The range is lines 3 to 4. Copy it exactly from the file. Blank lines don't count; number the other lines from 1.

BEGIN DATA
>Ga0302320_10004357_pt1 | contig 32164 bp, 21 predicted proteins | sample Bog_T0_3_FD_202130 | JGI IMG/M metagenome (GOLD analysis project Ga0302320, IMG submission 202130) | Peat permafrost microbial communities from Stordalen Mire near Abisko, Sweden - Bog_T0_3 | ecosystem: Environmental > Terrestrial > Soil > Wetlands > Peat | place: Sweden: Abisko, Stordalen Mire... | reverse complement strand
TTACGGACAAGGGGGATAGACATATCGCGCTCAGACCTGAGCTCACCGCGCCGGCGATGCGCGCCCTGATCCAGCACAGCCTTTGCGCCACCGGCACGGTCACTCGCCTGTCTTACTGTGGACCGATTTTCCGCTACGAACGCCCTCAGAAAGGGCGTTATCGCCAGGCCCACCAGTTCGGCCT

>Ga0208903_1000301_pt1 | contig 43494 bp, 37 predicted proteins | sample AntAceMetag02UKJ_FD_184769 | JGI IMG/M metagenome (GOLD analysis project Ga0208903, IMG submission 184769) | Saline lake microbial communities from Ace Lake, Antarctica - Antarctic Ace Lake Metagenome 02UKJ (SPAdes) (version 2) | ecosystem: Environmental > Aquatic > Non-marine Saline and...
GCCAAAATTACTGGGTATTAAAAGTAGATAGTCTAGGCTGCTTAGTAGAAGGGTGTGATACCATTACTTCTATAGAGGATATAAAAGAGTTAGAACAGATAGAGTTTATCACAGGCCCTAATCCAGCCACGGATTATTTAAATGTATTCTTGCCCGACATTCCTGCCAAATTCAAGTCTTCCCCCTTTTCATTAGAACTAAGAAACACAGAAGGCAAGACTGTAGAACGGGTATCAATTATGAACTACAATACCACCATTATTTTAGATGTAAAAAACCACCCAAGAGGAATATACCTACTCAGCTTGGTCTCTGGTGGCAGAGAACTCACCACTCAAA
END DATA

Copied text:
>Ga0208903_1000301_pt1 | contig 43494 bp, 37 predicted proteins | sample AntAceMetag02UKJ_FD_184769 | JGI IMG/M metagenome (GOLD analysis project Ga0208903, IMG submission 184769) | Saline lake microbial communities from Ace Lake, Antarctica - Antarctic Ace Lake Metagenome 02UKJ (SPAdes) (version 2) | ecosystem: Environmental > Aquatic > Non-marine Saline and...
GCCAAAATTACTGGGTATTAAAAGTAGATAGTCTAGGCTGCTTAGTAGAAGGGTGTGATACCATTACTTCTATAGAGGATATAAAAGAGTTAGAACAGATAGAGTTTATCACAGGCCCTAATCCAGCCACGGATTATTTAAATGTATTCTTGCCCGACATTCCTGCCAAATTCAAGTCTTCCCCCTTTTCATTAGAACTAAGAAACACAGAAGGCAAGACTGTAGAACGGGTATCAATTATGAACTACAATACCACCATTATTTTAGATGTAAAAAACCACCCAAGAGGAATATACCTACTCAGCTTGGTCTCTGGTGGCAGAGAACTCACCACTCAAA